Tukaani pkgtools in action
01: The main menu
The main menu is shown when pkgtool is started with no command line options. It allows easy access to all important package management features. Note especially the QuickUpdate, which is a quick way to check for availability of security updates.
02: Adding a new repository
Tukaani pkgtools support multiple repositories. When adding a new package source, pkgtool first prompts for a repository name.
03: Adding a new repository source
pkgtool contains a list of most popular repostories and their mirros. Alternatively you can type in a custom URL or pathname. To create your own repositories you can use a utility called makerepo, which is a part of the Tukaani pkgtools.
04: Menu of the package repositories
From this menu you can open a repository for browsing and also add, edit and delete repositories. Deleting a repository is done using the Edit button.
05: Selecting the package list filter
One repository usually contains hundreds of packages. Usually you are looking for updates for packages already installed or completely new package you do not have installed yet. Or would like to try a new audio player? Try CustomDesc and type audio and you will be shown a list of package whose description contain the word audio.
06: The diskset view
The official Slackware package tree (and other repositories having similar package tree such as Tukaani) are automatically split in disksets to make browsing the package list easier.
07: Browsing the disk set XAP: The package browser
On the right side is shown which version is currently installed. The bottom line shows the first line of the package description (usually name and short description) and package compressed and uncompressed (installed) size.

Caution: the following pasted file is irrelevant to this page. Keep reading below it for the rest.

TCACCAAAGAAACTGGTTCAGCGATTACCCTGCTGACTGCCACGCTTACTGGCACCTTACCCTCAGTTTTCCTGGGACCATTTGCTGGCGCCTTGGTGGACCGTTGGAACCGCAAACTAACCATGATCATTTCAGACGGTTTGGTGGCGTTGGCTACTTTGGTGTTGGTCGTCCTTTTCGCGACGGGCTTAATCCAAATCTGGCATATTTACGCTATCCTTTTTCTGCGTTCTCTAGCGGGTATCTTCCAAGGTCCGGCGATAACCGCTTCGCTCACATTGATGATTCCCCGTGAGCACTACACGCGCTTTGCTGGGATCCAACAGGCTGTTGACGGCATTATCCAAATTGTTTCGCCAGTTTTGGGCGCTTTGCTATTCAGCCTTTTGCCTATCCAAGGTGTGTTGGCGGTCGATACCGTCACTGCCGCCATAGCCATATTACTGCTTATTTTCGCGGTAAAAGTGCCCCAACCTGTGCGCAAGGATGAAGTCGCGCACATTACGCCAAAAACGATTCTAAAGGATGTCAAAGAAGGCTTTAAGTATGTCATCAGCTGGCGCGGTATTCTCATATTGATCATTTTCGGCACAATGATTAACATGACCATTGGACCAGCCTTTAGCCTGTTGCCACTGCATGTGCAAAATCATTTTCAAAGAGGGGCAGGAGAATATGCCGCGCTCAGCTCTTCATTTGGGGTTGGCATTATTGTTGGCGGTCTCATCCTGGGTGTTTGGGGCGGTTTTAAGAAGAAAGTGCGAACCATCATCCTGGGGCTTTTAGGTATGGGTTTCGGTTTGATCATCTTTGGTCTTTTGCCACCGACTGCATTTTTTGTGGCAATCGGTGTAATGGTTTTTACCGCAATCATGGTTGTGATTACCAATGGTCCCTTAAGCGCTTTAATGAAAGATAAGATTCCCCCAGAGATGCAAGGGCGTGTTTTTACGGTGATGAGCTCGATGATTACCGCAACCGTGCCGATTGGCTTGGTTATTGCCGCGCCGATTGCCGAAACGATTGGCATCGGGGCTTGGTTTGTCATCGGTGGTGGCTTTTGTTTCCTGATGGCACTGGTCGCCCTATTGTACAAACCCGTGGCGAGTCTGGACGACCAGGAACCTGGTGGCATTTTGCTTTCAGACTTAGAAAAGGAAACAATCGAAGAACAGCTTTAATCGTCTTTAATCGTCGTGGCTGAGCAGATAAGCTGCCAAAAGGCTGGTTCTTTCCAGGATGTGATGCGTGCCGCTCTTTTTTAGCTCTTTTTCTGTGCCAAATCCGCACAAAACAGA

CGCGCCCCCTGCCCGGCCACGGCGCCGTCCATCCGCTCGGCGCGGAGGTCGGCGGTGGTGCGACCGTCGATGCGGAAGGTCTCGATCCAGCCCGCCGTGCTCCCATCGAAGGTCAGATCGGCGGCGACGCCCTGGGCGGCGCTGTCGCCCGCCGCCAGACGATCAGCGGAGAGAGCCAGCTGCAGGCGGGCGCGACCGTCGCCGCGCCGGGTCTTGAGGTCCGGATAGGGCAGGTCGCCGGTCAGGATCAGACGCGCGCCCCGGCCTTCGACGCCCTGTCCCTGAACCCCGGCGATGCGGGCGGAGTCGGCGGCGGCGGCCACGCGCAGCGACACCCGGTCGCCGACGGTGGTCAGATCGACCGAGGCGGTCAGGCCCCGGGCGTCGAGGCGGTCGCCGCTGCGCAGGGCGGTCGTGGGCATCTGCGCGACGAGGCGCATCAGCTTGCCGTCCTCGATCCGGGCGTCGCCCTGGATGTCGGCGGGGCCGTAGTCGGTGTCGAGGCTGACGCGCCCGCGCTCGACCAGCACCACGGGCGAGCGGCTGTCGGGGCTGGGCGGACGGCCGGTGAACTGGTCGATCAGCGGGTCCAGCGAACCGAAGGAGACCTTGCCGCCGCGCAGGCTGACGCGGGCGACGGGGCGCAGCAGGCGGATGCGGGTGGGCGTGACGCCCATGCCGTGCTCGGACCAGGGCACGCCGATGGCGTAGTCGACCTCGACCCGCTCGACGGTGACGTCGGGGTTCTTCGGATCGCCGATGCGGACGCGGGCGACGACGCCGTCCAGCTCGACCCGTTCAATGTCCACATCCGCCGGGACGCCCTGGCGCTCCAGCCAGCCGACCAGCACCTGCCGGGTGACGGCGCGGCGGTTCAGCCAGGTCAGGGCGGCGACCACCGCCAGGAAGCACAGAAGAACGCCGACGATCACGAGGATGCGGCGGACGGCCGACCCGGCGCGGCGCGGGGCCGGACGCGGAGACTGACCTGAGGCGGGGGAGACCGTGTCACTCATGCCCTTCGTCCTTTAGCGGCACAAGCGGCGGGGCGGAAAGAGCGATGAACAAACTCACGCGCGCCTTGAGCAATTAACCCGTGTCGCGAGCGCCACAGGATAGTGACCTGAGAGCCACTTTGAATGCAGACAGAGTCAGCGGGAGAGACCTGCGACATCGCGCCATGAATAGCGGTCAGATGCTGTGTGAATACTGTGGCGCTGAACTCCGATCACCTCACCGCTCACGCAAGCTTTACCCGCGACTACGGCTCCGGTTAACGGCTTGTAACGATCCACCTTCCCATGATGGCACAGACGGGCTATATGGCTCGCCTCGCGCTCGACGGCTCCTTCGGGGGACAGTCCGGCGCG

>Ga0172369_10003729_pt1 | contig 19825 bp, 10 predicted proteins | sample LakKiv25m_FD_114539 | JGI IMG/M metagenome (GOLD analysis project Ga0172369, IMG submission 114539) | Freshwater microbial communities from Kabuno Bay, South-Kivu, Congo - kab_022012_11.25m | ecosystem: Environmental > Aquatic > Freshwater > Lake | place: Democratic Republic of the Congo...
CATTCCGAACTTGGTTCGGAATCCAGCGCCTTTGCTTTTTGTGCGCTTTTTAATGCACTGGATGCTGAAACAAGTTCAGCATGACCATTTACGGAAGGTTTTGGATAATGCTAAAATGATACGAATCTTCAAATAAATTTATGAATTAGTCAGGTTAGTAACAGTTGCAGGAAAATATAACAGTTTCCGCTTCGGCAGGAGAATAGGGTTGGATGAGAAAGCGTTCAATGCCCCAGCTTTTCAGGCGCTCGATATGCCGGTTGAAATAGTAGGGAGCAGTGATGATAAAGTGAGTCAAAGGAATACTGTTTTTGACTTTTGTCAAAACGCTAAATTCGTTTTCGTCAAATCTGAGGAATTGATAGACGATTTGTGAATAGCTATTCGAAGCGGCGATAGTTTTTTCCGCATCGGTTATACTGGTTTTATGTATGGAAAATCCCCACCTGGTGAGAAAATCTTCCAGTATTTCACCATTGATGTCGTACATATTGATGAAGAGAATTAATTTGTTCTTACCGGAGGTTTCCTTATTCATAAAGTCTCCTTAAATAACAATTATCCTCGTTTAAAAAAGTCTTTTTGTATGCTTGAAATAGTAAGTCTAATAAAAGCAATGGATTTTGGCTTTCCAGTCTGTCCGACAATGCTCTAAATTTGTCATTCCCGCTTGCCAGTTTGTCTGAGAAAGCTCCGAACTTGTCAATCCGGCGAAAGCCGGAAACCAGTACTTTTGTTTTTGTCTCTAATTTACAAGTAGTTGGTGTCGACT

08: Viewing detailed package information
Pressing the Details button in the package browser shows the package description and other information related to the selected package. And, by the way, the Tukaani installation program uses pkgtool's package browser, thus allowing both newbies and experts to view the package descriptions when selecting packages to be installed.
09: Actions menu
After selecting the packages, you press the Actions button. From there you can choose to install or download the packages you have selected, or update the package database, which means download fresh PACKAGES.TXT and CHECKSUMS.md5 files. The downloaded packages are stored to the package cache directory which is /var/cache/packages by default. (The same directory is used by slackpkg.)
10: Downloading a package
At the top left corner there's a counter showing the package number and total amount of packages selected. Below the package name is the description following download progress information printed by wget.
11: Installation complete
Summary of installed packages lists the new *.new files, which should be checked by the administrator.
12: Using custom filter
Linuxpackages.net repository filtered with CustomDesc (see screenshot number 5) using "vorbis" as a search string.
13: Remove menu has a Details button
Now you can view the package descriptions and filelists while selecting packages for removing. Well, this has been in other distributions for ages, better late than never. ;-)
14: Command line arguments of pkgtool
Sometimes command line is more comfortable than menus. Almost all the features of pkgtool are also available as non-interactive commands which can be useful e.g. when pkgtool is called from other scripts.
15: Using pkgtool in command line mode
The user has first updated the package database of the repostory called Audioslack. Then he has listed what updated packages there are available.
Most Slackers know that package contents can be easily viewed using "tar tzf" or "less". viewpkg is an additional tool for the job showing a bit more information. It supports many command line options with which you can customize the output suitable to your needs.
Sometimes improvements in small details make things nicer. Look at the confirmation prompts. The user has pressed just enter on both as he had liked to use the defaults shown in brackets.
upgradepkg has had some cosmetical changes. The package count is shown in a similar way as it is in pkgtool (see screenshots 10 and 11). Also the package description is now printed in an ASCII "frame" without the leading package name which makes even the widest package descriptions print tidily.